To: Editor, New York Times and Public Editor, New York Times
.@nytimes: Acknowledge ongoing U.S. military involvement in Yemen's civil war
Clearly acknowledge in your reporting that U.S. military involvement in Yemen's civil war is ongoing and did not begin with recent U.S. missile strikes.
Why is this important?
A recent New York Times report claimed that U.S. cruise missile strikes against Houthi rebels in Yemen "marked the first time the United States has become involved militarily in the civil war between the Houthis, an indigenous Shiite group with loose connections to Iran, and the Yemeni government, which is backed by Saudi Arabia and other Sunni nations." 
The U.S. was already "involved militarily in the civil war" prior to the missile strikes. Human Rights Watch notes, "The US became a party to the conflict during the first months of fighting by providing specific targeting information and refueling planes during bombing raids." HRW identified the munition used in a Saudi Arabia-led coalition airstrike on a funeral ceremony in Sanaa on October 8 as a US-manufactured air-dropped GBU-12 Paveway II 500-pound laser-guided bomb. HRW described the attack, which killed at least 100 people and wounded more than 500, including children, as "an apparent war crime."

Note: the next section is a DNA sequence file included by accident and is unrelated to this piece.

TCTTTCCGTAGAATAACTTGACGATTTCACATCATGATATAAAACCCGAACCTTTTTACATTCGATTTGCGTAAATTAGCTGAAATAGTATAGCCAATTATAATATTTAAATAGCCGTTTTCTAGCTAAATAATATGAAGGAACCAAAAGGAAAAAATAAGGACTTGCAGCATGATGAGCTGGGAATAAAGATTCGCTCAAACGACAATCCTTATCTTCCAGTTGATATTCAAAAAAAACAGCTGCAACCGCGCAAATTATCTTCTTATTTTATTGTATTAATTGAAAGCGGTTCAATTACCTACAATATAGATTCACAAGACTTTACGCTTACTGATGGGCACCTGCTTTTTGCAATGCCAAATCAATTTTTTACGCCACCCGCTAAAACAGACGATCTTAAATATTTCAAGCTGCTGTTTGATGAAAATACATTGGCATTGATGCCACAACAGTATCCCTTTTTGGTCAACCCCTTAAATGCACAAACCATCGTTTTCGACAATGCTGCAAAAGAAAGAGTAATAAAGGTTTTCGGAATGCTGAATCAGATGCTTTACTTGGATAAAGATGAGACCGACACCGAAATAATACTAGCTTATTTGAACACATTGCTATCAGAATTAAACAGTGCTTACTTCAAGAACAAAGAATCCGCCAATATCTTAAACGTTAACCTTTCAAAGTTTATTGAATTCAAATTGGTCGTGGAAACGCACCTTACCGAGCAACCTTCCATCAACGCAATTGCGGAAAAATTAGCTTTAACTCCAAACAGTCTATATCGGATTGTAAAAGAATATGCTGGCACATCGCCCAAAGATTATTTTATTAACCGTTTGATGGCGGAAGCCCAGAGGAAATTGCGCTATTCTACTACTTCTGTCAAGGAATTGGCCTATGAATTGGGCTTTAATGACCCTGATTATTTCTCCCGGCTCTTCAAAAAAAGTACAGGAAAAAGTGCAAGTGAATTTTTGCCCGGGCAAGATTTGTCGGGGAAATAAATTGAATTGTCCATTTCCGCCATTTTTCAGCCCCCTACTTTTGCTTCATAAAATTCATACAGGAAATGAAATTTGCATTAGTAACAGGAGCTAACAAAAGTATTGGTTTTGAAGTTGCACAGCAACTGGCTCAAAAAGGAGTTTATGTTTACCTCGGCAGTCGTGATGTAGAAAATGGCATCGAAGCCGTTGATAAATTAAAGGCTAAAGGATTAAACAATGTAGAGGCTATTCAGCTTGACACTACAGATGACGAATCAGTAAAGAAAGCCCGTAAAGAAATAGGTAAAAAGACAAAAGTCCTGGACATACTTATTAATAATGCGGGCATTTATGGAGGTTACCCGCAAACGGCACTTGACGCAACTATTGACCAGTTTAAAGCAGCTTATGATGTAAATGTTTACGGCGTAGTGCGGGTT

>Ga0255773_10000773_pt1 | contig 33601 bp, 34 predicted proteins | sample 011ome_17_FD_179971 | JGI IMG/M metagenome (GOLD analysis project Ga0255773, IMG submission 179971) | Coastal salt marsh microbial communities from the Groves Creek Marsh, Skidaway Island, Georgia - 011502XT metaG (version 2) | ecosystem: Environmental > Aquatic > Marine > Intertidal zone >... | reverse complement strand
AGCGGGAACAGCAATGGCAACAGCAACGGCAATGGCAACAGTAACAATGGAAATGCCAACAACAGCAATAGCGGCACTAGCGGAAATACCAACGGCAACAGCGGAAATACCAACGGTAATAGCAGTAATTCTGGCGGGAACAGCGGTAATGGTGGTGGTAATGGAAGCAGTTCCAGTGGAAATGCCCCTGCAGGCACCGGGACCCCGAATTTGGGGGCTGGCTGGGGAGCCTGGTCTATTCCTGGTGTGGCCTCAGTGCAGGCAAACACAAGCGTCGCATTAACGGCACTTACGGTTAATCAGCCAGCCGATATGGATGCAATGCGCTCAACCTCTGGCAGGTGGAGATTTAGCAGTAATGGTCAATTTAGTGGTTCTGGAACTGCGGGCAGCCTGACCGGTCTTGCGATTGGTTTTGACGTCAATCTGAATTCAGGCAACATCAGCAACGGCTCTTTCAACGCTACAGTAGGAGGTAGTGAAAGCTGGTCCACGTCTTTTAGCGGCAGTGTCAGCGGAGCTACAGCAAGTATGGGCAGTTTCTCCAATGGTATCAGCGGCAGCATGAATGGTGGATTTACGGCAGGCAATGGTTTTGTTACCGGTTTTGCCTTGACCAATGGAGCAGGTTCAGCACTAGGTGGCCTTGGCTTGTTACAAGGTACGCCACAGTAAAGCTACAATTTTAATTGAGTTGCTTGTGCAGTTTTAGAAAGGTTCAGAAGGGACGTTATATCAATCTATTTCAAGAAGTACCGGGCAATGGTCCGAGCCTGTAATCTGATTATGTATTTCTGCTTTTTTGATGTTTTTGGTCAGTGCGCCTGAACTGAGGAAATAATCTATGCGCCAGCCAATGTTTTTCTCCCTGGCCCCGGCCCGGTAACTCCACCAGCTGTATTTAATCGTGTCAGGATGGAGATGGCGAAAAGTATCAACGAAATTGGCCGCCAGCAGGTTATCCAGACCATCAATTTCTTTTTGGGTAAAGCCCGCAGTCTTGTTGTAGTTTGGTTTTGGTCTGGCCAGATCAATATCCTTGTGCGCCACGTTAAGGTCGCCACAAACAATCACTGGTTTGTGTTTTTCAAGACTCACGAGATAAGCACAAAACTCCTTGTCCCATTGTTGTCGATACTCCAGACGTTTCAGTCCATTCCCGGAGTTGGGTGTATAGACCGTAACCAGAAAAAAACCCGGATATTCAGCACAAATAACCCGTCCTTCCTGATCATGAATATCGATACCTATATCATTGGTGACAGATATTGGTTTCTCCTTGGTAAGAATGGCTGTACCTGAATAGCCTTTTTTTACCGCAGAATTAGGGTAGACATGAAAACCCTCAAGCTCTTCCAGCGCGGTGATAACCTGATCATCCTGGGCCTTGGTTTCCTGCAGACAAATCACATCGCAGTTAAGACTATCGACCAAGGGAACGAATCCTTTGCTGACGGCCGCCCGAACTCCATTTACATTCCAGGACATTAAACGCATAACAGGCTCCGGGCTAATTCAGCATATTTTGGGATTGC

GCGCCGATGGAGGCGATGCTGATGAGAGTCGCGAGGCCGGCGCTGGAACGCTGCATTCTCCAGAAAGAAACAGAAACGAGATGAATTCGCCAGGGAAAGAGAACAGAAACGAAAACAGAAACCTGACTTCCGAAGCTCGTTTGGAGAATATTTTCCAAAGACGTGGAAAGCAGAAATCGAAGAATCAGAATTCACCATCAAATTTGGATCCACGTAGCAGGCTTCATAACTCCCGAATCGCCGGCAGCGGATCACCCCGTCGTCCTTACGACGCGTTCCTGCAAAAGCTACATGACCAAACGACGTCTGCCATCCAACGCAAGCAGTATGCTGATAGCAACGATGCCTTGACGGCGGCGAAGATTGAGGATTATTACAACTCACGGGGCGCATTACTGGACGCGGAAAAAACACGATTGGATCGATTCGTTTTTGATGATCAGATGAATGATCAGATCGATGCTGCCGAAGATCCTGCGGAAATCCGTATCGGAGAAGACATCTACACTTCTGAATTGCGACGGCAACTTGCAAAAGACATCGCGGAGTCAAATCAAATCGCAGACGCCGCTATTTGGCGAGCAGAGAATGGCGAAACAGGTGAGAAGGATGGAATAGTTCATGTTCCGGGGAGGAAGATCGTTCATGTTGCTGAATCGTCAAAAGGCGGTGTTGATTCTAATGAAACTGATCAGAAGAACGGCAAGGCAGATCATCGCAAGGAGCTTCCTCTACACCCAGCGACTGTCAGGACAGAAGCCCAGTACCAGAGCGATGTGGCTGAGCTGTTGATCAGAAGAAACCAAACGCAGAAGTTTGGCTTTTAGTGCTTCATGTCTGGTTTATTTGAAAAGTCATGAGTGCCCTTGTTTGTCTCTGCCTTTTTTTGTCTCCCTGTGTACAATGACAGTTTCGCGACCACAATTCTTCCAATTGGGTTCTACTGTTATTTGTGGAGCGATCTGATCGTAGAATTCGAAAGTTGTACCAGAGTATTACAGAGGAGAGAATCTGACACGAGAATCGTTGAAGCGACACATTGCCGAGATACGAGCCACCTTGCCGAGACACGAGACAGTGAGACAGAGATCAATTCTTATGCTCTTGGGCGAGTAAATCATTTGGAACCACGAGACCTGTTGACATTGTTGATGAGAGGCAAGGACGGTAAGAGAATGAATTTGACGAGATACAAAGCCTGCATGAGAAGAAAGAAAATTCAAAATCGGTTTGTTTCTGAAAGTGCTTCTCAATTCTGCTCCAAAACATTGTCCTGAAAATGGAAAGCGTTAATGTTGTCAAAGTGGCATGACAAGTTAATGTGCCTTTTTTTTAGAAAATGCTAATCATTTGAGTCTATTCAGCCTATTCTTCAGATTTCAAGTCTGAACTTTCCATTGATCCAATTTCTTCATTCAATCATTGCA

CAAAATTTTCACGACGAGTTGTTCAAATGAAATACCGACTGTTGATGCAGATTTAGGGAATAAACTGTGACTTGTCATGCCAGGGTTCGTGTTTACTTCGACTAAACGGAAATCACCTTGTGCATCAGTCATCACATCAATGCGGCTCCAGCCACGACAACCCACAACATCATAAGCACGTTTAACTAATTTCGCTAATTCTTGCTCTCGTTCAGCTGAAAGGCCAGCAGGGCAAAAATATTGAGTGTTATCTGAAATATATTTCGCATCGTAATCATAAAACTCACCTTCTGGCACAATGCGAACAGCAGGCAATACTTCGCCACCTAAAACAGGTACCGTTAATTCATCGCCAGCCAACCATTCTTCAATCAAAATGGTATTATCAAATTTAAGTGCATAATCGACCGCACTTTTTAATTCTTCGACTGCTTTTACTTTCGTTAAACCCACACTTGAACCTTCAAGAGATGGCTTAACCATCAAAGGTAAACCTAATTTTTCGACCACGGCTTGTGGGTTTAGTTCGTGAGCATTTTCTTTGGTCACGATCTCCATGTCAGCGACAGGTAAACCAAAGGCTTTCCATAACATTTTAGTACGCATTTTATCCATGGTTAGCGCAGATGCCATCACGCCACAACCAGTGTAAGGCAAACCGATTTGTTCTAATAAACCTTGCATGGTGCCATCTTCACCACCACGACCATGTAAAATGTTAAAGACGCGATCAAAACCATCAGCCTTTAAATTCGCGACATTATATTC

Understanding that the U.S. was and remains "militarily involved" is crucial for understanding U.S. responsibility, for establishing context for the reported missile strike on the U.S. ship, and for understanding Congressional responsibility. Congress has never voted to authorize a U.S. war against Houthi rebels in Yemen.  If the U.S. is engaged in "hostilities" against Houthi rebels that have not been authorized by Congress, then Congress has an obligation under the Constitution and the War Powers Resolution to either pass an authorization for the use of force, or to vote on the withdrawal of U.S. forces from the conflict.
Urge the New York Times to correct the record concerning ongoing U.S. military involvement in Yemen's civil war by signing our petition.